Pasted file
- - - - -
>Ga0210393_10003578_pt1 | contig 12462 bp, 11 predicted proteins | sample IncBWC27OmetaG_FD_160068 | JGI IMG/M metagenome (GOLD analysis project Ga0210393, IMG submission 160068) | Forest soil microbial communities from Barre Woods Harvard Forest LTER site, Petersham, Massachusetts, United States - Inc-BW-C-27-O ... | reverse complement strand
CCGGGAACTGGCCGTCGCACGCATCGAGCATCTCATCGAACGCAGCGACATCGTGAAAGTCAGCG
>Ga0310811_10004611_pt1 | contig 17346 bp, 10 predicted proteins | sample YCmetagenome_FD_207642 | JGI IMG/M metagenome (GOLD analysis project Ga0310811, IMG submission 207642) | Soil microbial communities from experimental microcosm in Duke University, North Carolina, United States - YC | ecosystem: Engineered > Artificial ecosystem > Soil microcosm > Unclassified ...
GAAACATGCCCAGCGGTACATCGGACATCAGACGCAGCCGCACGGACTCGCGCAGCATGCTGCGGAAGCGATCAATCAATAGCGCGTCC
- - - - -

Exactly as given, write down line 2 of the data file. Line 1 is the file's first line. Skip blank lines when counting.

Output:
CCGGGAACTGGCCGTCGCACGCATCGAGCATCTCATCGAACGCAGCGACATCGTGAAAGTCAGCG